Anti-gun Fundamentalists

Last week I mentioned that I listen to audio books when I walk the dog or run. I finished up Purple Cow and moved on to Seth Godin’s most famous work, Tribes.

I’m about three quarters of the way through it, but the other day I heard him say this:

A fundamentalist is a person who considers whether a fact is acceptable to their faith before they explore it. As opposed to a curious person who explores first and then considers whether or not they want to accept the ramifications.

Seth Godin, Tribes: We Need You to Lead Us

Does that not sound exactly like Joan Peterson, the CSGV, and ubu52? Or any other virulently anti-gun person you’ve ever met?

Joe talks about their inability to distinguish between truth and falsity. Weerd talks about how he was an anti until he came across facts that didn’t back up his beliefs.

He changed his beliefs to match reality, not reality to match his beliefs. He was not an anti-gun fundamentalist, and once he examined the facts he became an advocate for the opposite side!

Why? Because we hold the only position that a rational mind can hold: an inanimate object cannot be evil. Someone who would commit murder won’t be deterred by the lesser crime of gun possession. There is such a thing as righteous violence.

You can’t talk with those people. You can’t reason with them, because they happily discard facts that don’t support their narrative. Like the guy said to Joe, “I don’t believe your facts.”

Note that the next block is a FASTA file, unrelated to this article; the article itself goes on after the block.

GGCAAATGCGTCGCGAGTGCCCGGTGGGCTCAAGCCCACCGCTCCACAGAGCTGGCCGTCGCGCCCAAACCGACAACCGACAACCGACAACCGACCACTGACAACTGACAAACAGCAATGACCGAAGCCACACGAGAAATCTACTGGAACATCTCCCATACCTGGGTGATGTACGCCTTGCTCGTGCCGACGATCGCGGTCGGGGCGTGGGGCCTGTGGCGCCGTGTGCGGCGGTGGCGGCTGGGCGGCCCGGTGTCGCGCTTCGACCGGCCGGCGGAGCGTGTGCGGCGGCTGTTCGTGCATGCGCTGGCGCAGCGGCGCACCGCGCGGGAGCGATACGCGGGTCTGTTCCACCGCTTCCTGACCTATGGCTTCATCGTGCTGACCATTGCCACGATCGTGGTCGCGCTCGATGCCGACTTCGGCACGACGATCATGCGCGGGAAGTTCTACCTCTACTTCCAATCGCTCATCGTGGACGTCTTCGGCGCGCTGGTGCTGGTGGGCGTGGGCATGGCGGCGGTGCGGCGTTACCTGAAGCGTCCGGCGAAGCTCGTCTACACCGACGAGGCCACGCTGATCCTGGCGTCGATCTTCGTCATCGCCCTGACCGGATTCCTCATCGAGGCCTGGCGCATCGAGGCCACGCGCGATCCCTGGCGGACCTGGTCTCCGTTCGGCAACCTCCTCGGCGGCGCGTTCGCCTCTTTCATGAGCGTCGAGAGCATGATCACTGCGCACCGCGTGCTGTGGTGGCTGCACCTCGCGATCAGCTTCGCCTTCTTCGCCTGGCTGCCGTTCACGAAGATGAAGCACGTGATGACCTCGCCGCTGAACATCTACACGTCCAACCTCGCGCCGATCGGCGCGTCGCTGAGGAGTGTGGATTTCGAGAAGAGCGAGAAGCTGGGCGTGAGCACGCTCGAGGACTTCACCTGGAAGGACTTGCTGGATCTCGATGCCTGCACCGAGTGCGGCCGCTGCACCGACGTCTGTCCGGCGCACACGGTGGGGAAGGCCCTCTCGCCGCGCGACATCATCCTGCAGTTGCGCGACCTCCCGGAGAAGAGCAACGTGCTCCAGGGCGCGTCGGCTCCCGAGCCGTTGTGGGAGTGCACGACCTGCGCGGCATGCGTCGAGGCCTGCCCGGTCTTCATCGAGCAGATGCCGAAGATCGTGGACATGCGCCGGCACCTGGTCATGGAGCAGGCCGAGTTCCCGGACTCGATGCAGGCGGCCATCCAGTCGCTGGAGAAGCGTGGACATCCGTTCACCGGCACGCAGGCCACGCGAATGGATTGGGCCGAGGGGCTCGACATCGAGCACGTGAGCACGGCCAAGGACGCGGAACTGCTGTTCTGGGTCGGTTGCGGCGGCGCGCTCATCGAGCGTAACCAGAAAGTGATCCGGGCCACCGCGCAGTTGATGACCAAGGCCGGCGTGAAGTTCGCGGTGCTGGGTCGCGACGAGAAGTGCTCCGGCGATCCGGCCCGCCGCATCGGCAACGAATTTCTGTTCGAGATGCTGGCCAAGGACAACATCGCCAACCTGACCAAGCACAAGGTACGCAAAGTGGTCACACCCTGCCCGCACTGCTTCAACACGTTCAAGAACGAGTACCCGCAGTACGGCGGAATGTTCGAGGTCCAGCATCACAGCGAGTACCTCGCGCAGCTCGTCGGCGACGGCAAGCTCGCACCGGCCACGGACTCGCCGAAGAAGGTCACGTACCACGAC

The only reason to engage them at all is not to convince them, but to convince other people that facts are greater than emotion. Linoge and Miguel regularly engage these folks on Twitter for exactly that reason.

4 comments to Anti-gun Fundamentalists

  • Thanks for the kind words and the link. (I hadn’t read that post in a while, it was good to re-read it)

    Also note that I have constantly invited everybody from the anti-gun professionals to the common laypeoples to prove my beliefs wrong. I was wrong once, so there’s no reason to simply assume I’m right now.

    I don’t spend much time inviting them anymore A) because they don’t venture outside their insulated spheres of false reality to engage in debate, and B) because they’ve proven themselves to be a cult or fundamentalist religion more than a fact-based ideology.

  • Abby Normal

    It also sounds like other fundamentalists – Islamic fundamentalists spring to mind. You could make a comparison to some Christian fundamentalists who refuse to consider evolution objectively. The same for true believers in Global Warming.

    The difference between rational conclusions and the other kind, is whether or not you are willing to be proven wrong.

  • Yeah, I definitely prefer the term “cultist”, but “fundamentalist” gets the point across… though, I would point out that a large number of us probably qualify as “Second Amendment fundamentalists” as well ;).

    But you definitely hit the nail right on the head – I do not engage the #guncontrol nutjobs on Twitter for them; I do it so all of my followers, and everyone else involved, can see the kind of people who actually support “gun control”. Twitter may not be good for a lot, but it allows a remarkably diverse cross-section of humanity to interact with few walls, save those erected by those who need them.

    In any case, those extremists/cultists/fundamentalists like Joan – and her especially – are lost to us, and nothing at all we can do, say, or try to express will change that. The trick is catching the undecideds, or those who have not fully made up their minds, before they succumb to the misinformation and outright lies propagated by the other side.

  • […] Because "rational arguments" have never been the strong suits of people who are accurately described as "cultists" or "fundamentalists".  […]

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